Meanwhile the course of events made the early execution of the plan more and more imperative. Prince Windischgratz — who had for some time past been in the confidence of the Empress Marianne and of her sister-in-law the Archduchess Sophie — when passing through Olmutz on his way to reduce rebellions Vienna, strongly deprecated any further delay, while the Emperor Ferdinand, long weary of his load, pressed to be relieved of it, and only desired to transfer the weight and responsibility of empire to younger shoulders that were free from all contact with the past and its entanglements. The great decision was finally taken, and the 2nd of December appointed for its accomplishment.
The choice of that date, it has been said, was partly due to a wish to efface the memories of Austerlitz hitherto so disastrously associated with it. Up until the very last, however, the most complete secrecy was maintained. Even the future Emperor's brothers were kept in ignorance of the impending change, and on December 1st the young Archduke Franzi was still to be found engaged on his daily task, pouring over the intricacies of ecclesiastical law as expounded to him by the Canon of St. Stephen's, Doctor Joseph Columbus.
Rumbold, H. (1909). Francis Joseph - The accession to the throne. In Francis Joseph and his times (pp. 143-152). New York: D. Appleton & Co., Publishers.
|Back To Top|
|III. Coronation at Age 18|
Very early on the morning of December 2, 1848, Olmutz was astir. All the dignitaries of the Court, the heads of the clergy, of the army, and of the administration had each received an Imperial summons to attend at the archiepiscopal palace, where the Emperor resided with his family. No reason was assigned for this command, and by 8 a.m. the outer rooms of the palace were thronged with eagerly expectant courtiers and officials, none of whom, however, were admitted to the throne-room. Precisely at nine o'clock the doors leading from the Emperor's private apartments were thrown open, and their Majesties, preceded by the aide-de-camp general. Prince Joseph Lobkowitz, entered the throne-room, followed by the Archduke Franz Karl with the Archduchess Sophie, and the Archduke Franz Joseph. |
Here they found assembled the young Archdukes Charles Louis and Ferdinand Max, the Archduke Ferdinand of Este and his wife, and the Archduchess Marie Dorothea, widow of Joseph, Palatine of Hungary. No one else was present except the Prime Minister, Prince Felix Schwarzenberg and his colleagues of the Cabinet, the two generals. Prince Windischgratz and Baron Jellachich, who had just signally vindicated the Imperial authority, and Count Grunne in attendance on the Archduke Franz Joseph.
As soon as their Majesties were seated, the Prime Minister proceeded to read out three manifestos: the formal abdication of the throne by the Emperor Ferdinand; the act of renunciation by the heir-apparent, Archduke Franz Karl; and the declaration of the Archduke Franz Joseph having attained his legal majority on the 18th of the preceding August.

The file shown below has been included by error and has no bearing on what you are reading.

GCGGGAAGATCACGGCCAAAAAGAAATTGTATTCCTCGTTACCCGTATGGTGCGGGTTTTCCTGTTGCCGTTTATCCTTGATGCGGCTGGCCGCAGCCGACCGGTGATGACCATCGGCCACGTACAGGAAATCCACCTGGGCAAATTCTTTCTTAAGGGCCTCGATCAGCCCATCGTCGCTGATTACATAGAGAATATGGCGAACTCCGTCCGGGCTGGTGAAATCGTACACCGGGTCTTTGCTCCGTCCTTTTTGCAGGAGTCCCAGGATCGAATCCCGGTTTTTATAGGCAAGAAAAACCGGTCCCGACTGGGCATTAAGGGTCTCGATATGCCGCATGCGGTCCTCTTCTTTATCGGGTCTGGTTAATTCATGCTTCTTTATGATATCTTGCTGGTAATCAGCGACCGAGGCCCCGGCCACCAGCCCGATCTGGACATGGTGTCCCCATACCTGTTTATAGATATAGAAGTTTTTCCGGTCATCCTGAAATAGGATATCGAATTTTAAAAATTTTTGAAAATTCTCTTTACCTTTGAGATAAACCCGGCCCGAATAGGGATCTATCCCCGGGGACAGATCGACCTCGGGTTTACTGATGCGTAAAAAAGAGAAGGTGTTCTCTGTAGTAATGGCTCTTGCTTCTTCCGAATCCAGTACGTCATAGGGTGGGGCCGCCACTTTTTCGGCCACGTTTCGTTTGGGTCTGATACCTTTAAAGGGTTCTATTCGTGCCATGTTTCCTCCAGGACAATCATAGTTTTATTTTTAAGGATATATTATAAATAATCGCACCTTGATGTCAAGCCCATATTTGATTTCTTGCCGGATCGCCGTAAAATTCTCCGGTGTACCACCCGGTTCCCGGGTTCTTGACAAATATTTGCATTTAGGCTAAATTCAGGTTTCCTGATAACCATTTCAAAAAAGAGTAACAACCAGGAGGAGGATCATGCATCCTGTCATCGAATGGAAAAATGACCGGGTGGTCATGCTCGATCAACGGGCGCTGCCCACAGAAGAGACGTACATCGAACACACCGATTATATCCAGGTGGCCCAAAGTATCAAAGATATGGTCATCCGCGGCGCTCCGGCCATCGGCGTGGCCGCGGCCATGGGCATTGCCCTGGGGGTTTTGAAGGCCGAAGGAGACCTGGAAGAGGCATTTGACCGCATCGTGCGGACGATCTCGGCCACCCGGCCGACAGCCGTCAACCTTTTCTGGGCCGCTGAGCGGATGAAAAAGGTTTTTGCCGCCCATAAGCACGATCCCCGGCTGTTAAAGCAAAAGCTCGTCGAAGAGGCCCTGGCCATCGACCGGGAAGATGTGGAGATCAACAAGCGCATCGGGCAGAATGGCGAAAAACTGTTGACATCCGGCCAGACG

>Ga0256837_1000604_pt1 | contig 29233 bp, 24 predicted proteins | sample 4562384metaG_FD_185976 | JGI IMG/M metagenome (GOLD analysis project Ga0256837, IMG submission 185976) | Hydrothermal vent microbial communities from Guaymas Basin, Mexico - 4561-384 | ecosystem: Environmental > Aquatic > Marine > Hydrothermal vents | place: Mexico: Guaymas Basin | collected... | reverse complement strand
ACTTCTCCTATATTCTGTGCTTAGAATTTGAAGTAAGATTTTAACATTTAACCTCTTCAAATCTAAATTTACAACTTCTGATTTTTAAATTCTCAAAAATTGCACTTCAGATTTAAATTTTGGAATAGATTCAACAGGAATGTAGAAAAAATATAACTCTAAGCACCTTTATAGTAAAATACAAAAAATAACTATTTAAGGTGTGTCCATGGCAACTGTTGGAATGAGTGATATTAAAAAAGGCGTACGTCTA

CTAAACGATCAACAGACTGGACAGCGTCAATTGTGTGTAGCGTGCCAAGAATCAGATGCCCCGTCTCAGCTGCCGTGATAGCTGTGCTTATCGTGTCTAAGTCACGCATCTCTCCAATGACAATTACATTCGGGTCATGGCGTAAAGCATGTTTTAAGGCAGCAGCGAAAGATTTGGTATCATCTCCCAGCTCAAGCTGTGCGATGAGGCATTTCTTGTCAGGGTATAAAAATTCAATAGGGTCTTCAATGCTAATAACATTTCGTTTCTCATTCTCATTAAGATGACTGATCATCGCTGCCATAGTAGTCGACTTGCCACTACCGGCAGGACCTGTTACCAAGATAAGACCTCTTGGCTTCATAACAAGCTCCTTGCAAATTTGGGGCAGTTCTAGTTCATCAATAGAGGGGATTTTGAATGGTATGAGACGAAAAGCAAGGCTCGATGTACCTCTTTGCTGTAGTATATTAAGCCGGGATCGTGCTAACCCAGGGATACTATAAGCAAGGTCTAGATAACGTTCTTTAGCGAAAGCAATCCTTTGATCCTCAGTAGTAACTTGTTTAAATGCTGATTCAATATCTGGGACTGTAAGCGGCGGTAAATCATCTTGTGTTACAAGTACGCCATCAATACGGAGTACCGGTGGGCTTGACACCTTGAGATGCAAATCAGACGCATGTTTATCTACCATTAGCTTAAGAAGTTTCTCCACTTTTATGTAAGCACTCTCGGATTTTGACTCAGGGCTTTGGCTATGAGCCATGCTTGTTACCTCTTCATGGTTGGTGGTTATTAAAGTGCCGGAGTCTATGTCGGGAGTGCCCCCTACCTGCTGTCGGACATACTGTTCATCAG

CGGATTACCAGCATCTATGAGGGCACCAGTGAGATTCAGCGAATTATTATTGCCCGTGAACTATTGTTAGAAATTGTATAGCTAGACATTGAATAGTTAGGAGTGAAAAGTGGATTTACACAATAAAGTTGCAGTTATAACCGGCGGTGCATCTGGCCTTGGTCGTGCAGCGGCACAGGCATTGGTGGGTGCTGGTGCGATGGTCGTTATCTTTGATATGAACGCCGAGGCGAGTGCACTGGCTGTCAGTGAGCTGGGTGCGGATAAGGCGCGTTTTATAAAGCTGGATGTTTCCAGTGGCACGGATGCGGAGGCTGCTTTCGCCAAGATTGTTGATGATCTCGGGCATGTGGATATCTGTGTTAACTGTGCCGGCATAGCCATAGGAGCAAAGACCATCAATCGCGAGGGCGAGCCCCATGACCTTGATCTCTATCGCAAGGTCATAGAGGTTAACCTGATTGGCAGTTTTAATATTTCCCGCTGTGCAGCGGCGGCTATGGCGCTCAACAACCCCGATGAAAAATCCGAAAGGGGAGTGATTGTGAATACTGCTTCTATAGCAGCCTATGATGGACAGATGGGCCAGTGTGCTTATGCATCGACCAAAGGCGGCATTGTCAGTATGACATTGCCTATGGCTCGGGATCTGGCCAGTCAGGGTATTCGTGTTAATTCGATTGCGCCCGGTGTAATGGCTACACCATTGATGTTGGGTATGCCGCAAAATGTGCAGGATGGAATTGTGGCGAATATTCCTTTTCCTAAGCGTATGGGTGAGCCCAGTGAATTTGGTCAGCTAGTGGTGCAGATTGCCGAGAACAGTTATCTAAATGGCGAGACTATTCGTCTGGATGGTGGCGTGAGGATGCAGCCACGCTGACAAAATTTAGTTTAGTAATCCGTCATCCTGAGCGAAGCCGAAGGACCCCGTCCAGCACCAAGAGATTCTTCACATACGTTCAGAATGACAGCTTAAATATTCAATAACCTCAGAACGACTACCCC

The proces-verbal, or record, of the proceedings, drawn up by Baron Hubner (afterwards Ambassador at Paris), was then signed by all the persons present except for the two Emperors. The young sovereign, says Hubner, in his graphic account of the memorable function, had maintained throughout this trying ordeal a perfectly simple and dignified attitude, but he now went forward and knelt before his uncle, who embraced him warmly and said, in his habitual homely way: "God bless thee! Be good! (sei nur brav). God will protect thee; I did it willingly (es ist gerne geschehen)!" Then, after embracing his parents, the young monarch left the throne-room, followed by Grunne, and went through the outer rooms of the palace to receive the homage of the bewildered crowd of courtiers still waiting to know what had happened.
A little later, he reviewed the troops of the garrison drawn up for the occasion, and was rapturously acclaimed by them. In his interesting diaries and recollections recently published by his widow, the late general Prince Louis Windischgratz, a son of the Field Marshal, briefly describes the scene: "It was a wonderful sight when this youth of eighteen rode along the lines amidst frantic cheers. There is in his attitude an assurance and decision which appeal to me. It is a grand thing to be able to be enthusiastic about one's Emperor!".
Immediately after the momentous ceremony in the archiepiscopal palace, Prince Schwarzenberg proceeded to Kremsier, where he communicated to the Diet the manifesto issued by a new sovereign on ascending the throne. It fully acknowledged the value and necessity of free institutions, reaffirmed the complete equality of all races and of all citizens of the Empire in the eyes of the law, as well as the right of the people to participate in legislation through its representatives. It also announced additional measures having for their object to remove the last traces of serfdom. But much the most important passage in the manifesto was that in which the Emperor expressed the hope that, with the help of God and of his people, he would be able to form out of ail the different countries and populations subject to his rule, one great state or body politic. This was a clear declaration in favor of the centralizing policy which, although attempted without success by Joseph II, had always been favored by Austrian statesmen.
Rumbold, H. (1909). Francis Joseph - The accession to the throne. In Francis Joseph and his times (pp. 152-155). New York: D. Appleton & Co., Publishers.
|Back To Top|
|[ART] In Military Uniform At Age 43|
Emperor Franz Joseph I wearing the uniform of an Austrian Field Marshal, at the age of 43 years.
Painting  by Franz Seraph von Lenbach (1836–1904)
|Back To Top|